California Gov. Jerry Brown (D) on Friday said his state is moving forward with plans to launch its own satellite to monitor climate change sources in response to President TrumpDonald TrumpPredictions of disaster for Democrats aren't guarantees of midterm failure A review of President Biden's first year on border policy Hannity after Jan. 6 texted McEnany 'no more stolen election talk' in five-point plan for Trump MORE threatening funding for NASA's program.
"We’re under attack by a lot of people, including Donald Trump," Brown said in prepared remarks. "But the climate threat still keeps growing. We’ve got to know what the hell’s going on all over the world, all the time. So we’re going to launch our own satellite — our own damn satellite — to figure out where the pollution is and how we’re going to end it."
Brown told a gathering of political, environmental and business leaders at the Global Climate Action Summit that California would team up with commercial earth-imaging company Planet Labs to develop the technology.
The satellite would track and detect the sources of pollution to better understand the causes of climate change.
No timeline or cost was given for the endeavor. Philanthropist groups have already put up the initial funds for the project, according to Brown's office.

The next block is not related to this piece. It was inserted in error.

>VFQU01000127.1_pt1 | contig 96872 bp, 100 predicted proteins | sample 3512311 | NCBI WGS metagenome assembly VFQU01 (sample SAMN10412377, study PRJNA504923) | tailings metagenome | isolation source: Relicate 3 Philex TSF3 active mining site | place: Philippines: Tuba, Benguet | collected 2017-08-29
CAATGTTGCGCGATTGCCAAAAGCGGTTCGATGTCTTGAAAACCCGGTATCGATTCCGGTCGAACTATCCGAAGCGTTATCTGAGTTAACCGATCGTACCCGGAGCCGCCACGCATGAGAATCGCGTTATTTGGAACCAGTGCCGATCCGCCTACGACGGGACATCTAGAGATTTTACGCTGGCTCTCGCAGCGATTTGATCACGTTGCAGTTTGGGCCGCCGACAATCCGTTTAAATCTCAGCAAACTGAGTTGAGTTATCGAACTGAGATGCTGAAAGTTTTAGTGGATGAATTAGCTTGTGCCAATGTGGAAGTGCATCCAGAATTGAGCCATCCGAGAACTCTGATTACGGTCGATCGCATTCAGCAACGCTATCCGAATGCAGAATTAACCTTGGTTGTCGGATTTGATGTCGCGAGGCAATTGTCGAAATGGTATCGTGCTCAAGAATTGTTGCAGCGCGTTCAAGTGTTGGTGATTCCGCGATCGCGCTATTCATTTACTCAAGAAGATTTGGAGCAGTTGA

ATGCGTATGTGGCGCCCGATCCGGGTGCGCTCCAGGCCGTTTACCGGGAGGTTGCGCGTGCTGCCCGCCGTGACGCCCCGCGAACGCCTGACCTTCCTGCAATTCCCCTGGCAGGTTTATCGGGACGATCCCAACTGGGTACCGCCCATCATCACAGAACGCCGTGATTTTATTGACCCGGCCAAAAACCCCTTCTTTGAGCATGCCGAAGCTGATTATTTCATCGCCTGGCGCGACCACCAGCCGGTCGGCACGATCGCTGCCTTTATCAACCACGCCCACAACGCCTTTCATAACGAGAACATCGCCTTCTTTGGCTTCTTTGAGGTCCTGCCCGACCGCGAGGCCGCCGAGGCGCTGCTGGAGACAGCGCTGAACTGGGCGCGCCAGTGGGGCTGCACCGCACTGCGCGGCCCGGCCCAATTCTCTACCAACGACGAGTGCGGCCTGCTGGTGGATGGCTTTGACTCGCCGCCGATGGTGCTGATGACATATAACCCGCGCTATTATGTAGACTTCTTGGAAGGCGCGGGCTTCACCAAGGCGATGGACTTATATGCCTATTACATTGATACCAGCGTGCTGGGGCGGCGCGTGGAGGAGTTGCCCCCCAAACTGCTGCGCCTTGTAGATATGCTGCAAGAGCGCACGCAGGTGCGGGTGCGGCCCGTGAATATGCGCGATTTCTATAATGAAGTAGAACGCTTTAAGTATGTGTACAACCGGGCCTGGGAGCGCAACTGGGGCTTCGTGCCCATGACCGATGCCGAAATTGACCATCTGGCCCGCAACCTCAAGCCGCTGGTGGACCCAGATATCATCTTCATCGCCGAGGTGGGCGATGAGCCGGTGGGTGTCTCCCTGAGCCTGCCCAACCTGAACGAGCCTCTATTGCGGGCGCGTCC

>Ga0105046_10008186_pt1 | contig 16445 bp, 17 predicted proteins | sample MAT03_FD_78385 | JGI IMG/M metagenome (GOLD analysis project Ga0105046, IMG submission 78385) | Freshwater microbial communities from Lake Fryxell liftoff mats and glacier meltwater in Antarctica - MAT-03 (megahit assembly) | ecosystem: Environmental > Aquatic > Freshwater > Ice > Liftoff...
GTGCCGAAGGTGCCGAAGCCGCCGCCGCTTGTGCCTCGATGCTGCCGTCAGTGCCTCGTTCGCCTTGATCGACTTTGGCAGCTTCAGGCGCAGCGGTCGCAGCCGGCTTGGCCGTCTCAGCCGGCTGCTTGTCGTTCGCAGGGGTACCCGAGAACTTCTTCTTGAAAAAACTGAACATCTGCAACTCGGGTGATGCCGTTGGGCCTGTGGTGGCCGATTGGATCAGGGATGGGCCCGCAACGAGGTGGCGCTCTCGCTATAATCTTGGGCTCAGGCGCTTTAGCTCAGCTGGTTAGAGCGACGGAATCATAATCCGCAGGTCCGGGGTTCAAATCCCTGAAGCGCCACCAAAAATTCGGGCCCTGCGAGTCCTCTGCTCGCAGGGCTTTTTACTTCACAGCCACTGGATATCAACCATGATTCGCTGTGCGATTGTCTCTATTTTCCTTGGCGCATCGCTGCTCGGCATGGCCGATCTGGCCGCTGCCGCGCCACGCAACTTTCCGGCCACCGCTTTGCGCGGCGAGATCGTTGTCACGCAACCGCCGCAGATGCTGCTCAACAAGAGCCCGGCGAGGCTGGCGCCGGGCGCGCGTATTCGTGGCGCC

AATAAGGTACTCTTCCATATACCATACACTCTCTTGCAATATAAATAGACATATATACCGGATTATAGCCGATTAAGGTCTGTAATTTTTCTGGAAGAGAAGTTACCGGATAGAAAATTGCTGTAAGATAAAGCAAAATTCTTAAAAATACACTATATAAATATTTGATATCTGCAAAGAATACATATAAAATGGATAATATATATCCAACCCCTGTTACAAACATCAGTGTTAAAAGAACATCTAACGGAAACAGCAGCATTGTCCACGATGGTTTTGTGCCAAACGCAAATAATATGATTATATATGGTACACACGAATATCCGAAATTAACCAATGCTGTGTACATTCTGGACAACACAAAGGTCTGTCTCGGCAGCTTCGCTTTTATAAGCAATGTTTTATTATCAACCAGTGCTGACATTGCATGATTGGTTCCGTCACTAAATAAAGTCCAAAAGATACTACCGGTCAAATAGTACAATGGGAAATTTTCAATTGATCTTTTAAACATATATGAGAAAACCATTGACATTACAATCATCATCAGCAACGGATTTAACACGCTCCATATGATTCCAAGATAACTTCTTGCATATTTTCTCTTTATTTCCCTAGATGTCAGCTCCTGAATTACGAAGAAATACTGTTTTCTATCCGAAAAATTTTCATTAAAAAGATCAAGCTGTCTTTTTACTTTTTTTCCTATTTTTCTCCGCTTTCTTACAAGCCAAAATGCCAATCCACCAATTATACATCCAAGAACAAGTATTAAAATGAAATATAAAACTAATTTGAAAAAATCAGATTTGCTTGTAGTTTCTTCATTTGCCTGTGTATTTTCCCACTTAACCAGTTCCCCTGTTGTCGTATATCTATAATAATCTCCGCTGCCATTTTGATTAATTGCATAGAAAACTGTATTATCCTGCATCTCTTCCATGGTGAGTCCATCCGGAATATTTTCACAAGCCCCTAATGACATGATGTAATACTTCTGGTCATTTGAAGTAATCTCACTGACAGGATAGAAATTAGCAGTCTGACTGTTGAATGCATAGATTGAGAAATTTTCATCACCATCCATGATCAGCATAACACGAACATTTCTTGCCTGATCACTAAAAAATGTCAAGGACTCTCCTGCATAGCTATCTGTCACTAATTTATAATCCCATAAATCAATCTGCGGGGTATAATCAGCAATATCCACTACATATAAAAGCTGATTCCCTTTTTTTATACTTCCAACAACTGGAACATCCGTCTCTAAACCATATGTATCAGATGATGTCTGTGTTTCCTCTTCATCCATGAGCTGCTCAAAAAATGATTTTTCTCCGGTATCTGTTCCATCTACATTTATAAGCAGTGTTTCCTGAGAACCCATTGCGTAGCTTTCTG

Data from the satellite would be made available to governments and other bodies. The project, called the Climate Data Partnership, has the goal to reduce emissions by 1,000 million metric tons a year, roughly that of 200 million cars, according to a statement from the governor's office.
The initiative follows up on a promise Brown made in December 2016 after a top Trump adviser said the incoming administration would eliminate NASA's earth science programs, which would end the use of satellites to gather climate information.
"If Trump turns off the satellites, California will launch its own damn satellite," Brown said at the time.
NASA still has a climate monitoring system in place, although Trump in his latest budget sought to eliminate funding for NASA's Carbon Monitoring System, according to Science Magazine.